Russia’s Lavrov Visits Mali in Sign of Deepening Ties
Russia’s foreign minister Sergei Lavrov arrived in Mali early Tuesday for talks with its junta leaders seeking Moscow’s help in battling an Islamist insurgency that remains entrenched despite years of fighting. Lavrov, who was in Iraq on Monday, was welcomed upon his arrival by his counterpart Abdoulaye Diop. The two men did not make any statements to journalists. The visit of fewer than […]
Russia’s foreign minister Sergei Lavrov arrived in Mali early Tuesday for talks with its junta leaders seeking Moscow’s help in battling an Islamist insurgency that remains entrenched despite years of fighting.
Lavrov, who was in Iraq on Monday, was welcomed upon his arrival by his counterpart Abdoulaye Diop. The two men did not make any statements to journalists.
The visit of fewer than 24 hours will be his third trip to Africa since July, part of a bid to expand Russia’s presence on the continent amid broad international isolation after Moscow’s invasion of Ukraine last year.
Since taking control of Mali in two coups since August 2020, the military junta led by Colonel Assimi Goita has embraced Russian support to aid its anti-jihadist fight after evicting the forces of former colonial ruler France.
Several Malian officials have traveled to Moscow, but the visit by Lavrov is “the first of its kind” aimed at cementing “a new dynamic” for security and economic cooperation between the two countries, according to Mali’s foreign ministry.
Lavrov will hold talks Tuesday with Goita, as well as with foreign affairs minister Diop, and a press conference is scheduled afterwards.
Mali has already received planes and attack helicopters from Moscow as well as several hundred Russian soldiers described by Mali’s leaders as instructors who are helping to reinforce its defense and sovereignty.
Western officials and some rights groups say the fighters are actually paramilitaries with the Wagner group, who have been accused of brutal tactics and rights abuses elsewhere in Africa.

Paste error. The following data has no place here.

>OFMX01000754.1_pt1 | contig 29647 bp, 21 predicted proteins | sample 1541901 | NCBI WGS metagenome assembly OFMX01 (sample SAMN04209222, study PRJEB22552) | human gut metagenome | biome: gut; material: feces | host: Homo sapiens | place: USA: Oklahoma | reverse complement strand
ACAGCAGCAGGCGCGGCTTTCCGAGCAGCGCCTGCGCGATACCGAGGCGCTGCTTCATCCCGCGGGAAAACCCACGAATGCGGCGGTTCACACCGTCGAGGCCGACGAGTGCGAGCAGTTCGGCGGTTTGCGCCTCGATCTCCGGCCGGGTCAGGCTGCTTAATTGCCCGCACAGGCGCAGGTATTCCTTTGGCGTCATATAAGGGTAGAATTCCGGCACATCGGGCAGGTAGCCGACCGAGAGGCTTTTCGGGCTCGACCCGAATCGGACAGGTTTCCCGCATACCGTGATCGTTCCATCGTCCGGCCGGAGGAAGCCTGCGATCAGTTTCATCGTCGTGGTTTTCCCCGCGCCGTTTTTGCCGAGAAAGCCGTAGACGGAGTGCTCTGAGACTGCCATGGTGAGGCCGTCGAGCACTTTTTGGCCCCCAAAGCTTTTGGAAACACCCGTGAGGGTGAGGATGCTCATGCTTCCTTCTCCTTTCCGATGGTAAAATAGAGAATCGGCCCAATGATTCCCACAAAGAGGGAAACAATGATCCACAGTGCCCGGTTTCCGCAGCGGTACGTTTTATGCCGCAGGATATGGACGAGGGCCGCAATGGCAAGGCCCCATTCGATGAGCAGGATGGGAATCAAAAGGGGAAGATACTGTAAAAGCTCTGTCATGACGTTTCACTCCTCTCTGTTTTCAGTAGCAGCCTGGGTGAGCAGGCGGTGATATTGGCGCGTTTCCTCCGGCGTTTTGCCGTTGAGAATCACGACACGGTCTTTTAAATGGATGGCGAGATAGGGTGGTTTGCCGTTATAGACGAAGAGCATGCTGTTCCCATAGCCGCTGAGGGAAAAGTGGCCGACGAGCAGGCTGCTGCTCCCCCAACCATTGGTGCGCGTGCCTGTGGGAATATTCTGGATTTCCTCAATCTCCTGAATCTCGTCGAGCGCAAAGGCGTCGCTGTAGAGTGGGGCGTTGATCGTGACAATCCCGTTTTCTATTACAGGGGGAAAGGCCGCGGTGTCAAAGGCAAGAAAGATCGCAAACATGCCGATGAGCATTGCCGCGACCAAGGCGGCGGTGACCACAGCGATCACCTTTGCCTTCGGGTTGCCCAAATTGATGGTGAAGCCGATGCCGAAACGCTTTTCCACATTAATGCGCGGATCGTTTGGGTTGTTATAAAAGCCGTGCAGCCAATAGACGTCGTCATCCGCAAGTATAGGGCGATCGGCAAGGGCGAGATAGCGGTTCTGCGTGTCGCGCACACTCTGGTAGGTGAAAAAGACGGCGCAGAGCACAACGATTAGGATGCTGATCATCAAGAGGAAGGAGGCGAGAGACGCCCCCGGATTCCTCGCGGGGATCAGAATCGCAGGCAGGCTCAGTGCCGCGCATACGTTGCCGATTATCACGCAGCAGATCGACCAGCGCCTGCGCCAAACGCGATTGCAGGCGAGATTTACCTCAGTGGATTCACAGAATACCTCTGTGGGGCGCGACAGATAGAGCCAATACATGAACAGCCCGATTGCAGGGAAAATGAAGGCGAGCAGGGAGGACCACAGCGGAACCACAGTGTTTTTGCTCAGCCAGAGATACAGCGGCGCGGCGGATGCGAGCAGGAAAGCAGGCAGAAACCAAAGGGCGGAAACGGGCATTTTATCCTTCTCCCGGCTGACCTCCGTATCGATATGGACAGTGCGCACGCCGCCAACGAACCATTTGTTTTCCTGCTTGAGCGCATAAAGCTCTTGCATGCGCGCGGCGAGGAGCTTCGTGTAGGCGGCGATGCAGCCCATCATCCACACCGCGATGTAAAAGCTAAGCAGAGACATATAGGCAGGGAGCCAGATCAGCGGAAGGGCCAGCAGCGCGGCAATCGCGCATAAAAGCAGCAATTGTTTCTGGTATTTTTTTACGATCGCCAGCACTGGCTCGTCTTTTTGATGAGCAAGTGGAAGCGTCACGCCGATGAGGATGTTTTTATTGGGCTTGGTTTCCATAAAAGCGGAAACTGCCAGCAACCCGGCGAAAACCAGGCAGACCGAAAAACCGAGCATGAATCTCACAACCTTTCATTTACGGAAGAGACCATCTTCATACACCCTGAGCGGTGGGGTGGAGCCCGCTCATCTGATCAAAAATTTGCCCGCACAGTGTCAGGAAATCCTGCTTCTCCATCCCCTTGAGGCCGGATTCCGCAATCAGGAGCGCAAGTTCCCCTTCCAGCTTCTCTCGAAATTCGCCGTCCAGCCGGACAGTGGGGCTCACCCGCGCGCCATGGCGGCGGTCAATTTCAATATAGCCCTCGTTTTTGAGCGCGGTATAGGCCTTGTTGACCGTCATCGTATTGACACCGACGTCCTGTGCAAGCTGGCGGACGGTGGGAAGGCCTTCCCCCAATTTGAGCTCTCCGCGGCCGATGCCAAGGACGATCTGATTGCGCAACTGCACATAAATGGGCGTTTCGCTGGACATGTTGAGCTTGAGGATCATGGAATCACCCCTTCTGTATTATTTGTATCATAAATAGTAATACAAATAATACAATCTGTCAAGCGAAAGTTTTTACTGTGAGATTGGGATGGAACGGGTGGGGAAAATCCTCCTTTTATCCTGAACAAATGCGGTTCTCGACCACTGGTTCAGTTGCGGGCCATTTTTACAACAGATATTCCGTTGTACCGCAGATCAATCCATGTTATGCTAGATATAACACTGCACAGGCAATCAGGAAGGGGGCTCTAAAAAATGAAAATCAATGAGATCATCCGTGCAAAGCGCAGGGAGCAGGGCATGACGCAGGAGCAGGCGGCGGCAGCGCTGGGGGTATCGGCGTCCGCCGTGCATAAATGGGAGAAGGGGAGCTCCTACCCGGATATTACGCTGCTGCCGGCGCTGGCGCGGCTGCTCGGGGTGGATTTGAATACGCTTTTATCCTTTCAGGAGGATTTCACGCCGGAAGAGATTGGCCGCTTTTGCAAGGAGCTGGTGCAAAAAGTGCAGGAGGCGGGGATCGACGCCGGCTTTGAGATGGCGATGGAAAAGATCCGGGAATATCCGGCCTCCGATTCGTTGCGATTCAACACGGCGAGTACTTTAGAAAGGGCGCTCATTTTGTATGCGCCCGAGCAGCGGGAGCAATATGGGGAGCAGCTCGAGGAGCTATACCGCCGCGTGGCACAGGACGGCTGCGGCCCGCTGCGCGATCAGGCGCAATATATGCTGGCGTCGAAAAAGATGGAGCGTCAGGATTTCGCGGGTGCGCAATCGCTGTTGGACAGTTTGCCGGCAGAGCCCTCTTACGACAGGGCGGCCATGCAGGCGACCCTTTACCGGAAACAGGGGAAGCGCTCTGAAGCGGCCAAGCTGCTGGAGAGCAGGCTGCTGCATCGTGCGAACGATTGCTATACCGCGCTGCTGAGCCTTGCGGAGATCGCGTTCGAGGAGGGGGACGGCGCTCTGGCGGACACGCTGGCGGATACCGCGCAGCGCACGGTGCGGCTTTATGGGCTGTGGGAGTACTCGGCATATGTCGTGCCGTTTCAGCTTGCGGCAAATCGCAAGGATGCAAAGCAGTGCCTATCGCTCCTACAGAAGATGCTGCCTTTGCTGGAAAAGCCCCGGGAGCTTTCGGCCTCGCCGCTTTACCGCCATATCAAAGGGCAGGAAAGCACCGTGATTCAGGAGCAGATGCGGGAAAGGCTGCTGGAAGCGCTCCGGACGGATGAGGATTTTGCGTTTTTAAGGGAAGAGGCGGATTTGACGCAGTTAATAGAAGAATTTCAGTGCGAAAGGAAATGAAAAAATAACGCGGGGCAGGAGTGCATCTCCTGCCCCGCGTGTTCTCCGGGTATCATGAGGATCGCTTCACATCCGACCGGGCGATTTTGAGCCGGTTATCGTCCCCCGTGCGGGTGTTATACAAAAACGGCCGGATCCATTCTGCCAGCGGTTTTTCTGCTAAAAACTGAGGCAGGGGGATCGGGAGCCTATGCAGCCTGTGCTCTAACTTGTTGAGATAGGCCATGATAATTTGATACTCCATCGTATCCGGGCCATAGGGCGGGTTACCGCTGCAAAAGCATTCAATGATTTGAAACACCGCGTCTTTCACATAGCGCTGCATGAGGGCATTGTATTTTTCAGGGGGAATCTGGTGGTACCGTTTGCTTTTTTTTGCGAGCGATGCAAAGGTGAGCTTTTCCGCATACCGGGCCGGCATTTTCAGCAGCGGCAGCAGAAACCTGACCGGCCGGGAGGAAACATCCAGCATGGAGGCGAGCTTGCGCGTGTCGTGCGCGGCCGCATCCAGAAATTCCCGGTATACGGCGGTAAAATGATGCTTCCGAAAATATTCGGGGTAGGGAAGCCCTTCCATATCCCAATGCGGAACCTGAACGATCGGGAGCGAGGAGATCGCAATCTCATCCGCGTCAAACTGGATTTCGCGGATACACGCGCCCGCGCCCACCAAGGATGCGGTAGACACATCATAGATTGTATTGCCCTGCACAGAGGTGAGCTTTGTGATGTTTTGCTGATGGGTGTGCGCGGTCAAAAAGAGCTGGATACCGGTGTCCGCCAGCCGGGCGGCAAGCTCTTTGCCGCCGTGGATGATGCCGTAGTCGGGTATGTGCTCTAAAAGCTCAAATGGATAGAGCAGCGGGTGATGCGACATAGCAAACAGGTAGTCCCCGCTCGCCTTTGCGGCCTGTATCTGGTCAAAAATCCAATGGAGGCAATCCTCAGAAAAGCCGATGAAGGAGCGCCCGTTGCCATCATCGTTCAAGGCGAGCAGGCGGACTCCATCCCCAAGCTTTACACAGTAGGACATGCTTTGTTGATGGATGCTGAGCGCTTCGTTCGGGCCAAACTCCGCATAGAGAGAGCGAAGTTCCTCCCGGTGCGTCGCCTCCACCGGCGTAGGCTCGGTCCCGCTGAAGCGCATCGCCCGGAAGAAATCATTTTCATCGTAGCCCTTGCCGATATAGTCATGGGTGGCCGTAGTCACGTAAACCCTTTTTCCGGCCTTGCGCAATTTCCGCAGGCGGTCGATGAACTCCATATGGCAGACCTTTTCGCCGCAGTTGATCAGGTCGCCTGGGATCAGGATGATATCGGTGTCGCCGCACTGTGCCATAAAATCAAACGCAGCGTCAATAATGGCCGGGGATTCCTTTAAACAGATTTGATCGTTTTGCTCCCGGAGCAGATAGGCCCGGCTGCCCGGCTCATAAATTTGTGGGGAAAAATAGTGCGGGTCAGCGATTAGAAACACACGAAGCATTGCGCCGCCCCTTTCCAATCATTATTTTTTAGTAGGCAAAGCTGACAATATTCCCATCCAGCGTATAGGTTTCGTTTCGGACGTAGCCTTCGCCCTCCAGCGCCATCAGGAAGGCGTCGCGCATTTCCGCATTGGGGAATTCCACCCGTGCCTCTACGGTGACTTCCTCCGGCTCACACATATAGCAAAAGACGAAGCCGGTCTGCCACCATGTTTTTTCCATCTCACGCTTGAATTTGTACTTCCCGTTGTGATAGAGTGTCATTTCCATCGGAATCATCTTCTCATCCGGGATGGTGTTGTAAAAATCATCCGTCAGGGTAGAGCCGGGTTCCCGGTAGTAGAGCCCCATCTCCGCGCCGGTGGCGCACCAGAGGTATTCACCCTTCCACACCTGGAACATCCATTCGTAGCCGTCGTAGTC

Mali’s leaders have claimed successes against Islamists that have targeted the government for the past decade, a crisis that has claimed thousands of lives and forced hundreds of thousands from their homes.
But foreign observers, including the United Nations, have cast doubt on the claims, noting persistent attacks in the north and northeast of the country.
On Monday, the UN rights chief Volker Turk denounced Mali’s expulsion of the agency’s top human rights representative over the weekend, saying his work was “more crucial than ever.”
Lavrov’s visit also comes amid uncertainty about whether Goita will stick to his agreement for a return to civilian rule in March 2024, especially if the security crisis continues.
🇷🇺🇲🇱 Russian Foreign Minister Sergey #Lavrov arrived in Mali on a working visit
📍 Bamako, February 7
— MFA Russia 🇷🇺 (@mfa_russia) February 7, 2023
Last month, the Coordination of Azawad Movements (CMA), a predominantly Tuareg alliance that fought the state for years before signing a peace deal in 2015, said it was pulling out of efforts to draft a new constitution, accusing the junta of foot-dragging.
Mali’s new Russian allies are also accused by rights groups and witnesses of abuses against civilians, including by the UN’s human rights envoy, which prompted his order to leave the country.
The military regime has repeatedly blocked attempts by the UN peacekeeping force, MINUSMA, to investigate reports of human rights abuses carried out by the armed forces.
As tensions with the international community rise, Moscow is hoping to seize a chance to expand its influence in the troubled region, with analysts noting that several African nations have declined to condemn Russia’s invasion of Ukraine.
In January, Lavrov slammed the West while accusing the US and its allies of “colonial methods” as he visited Angola, South Africa, and Eswatini, insisting that Moscow sought relations on the continent built on “solidarity and support.”